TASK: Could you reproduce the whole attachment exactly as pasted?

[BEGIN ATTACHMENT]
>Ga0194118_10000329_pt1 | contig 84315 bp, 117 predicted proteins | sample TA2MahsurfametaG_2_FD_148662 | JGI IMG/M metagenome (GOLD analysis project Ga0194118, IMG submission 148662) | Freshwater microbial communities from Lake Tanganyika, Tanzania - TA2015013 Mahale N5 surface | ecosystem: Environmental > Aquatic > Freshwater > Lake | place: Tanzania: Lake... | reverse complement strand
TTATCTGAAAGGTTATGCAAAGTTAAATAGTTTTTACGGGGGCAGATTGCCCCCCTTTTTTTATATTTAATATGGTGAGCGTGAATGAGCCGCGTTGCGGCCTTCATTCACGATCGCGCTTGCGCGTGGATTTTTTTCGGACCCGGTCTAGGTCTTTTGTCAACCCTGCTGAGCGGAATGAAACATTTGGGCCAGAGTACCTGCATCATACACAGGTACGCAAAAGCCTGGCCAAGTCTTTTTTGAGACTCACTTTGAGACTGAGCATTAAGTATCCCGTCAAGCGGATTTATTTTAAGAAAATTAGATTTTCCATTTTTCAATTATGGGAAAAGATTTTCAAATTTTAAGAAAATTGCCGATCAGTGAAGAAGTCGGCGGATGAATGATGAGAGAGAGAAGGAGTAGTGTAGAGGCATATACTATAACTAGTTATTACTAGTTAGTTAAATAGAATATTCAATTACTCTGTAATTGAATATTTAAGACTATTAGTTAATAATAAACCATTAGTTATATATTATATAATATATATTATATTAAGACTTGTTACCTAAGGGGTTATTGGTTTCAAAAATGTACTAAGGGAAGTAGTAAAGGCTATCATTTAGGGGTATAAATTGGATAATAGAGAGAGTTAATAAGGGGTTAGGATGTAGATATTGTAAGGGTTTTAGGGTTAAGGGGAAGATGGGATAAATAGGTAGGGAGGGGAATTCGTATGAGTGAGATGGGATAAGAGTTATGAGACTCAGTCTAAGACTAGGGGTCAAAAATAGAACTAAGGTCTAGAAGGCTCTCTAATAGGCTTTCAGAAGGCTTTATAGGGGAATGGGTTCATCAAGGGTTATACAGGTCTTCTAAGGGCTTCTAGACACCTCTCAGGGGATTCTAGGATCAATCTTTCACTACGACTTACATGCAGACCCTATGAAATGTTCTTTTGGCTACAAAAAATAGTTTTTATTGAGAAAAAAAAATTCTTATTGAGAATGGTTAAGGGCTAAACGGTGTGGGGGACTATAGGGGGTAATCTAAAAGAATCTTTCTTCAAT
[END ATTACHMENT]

>Ga0194118_10000329_pt1 | contig 84315 bp, 117 predicted proteins | sample TA2MahsurfametaG_2_FD_148662 | JGI IMG/M metagenome (GOLD analysis project Ga0194118, IMG submission 148662) | Freshwater microbial communities from Lake Tanganyika, Tanzania - TA2015013 Mahale N5 surface | ecosystem: Environmental > Aquatic > Freshwater > Lake | place: Tanzania: Lake... | reverse complement strand
TTATCTGAAAGGTTATGCAAAGTTAAATAGTTTTTACGGGGGCAGATTGCCCCCCTTTTTTTATATTTAATATGGTGAGCGTGAATGAGCCGCGTTGCGGCCTTCATTCACGATCGCGCTTGCGCGTGGATTTTTTTCGGACCCGGTCTAGGTCTTTTGTCAACCCTGCTGAGCGGAATGAAACATTTGGGCCAGAGTACCTGCATCATACACAGGTACGCAAAAGCCTGGCCAAGTCTTTTTTGAGACTCACTTTGAGACTGAGCATTAAGTATCCCGTCAAGCGGATTTATTTTAAGAAAATTAGATTTTCCATTTTTCAATTATGGGAAAAGATTTTCAAATTTTAAGAAAATTGCCGATCAGTGAAGAAGTCGGCGGATGAATGATGAGAGAGAGAAGGAGTAGTGTAGAGGCATATACTATAACTAGTTATTACTAGTTAGTTAAATAGAATATTCAATTACTCTGTAATTGAATATTTAAGACTATTAGTTAATAATAAACCATTAGTTATATATTATATAATATATATTATATTAAGACTTGTTACCTAAGGGGTTATTGGTTTCAAAAATGTACTAAGGGAAGTAGTAAAGGCTATCATTTAGGGGTATAAATTGGATAATAGAGAGAGTTAATAAGGGGTTAGGATGTAGATATTGTAAGGGTTTTAGGGTTAAGGGGAAGATGGGATAAATAGGTAGGGAGGGGAATTCGTATGAGTGAGATGGGATAAGAGTTATGAGACTCAGTCTAAGACTAGGGGTCAAAAATAGAACTAAGGTCTAGAAGGCTCTCTAATAGGCTTTCAGAAGGCTTTATAGGGGAATGGGTTCATCAAGGGTTATACAGGTCTTCTAAGGGCTTCTAGACACCTCTCAGGGGATTCTAGGATCAATCTTTCACTACGACTTACATGCAGACCCTATGAAATGTTCTTTTGGCTACAAAAAATAGTTTTTATTGAGAAAAAAAAATTCTTATTGAGAATGGTTAAGGGCTAAACGGTGTGGGGGACTATAGGGGGTAATCTAAAAGAATCTTTCTTCAAT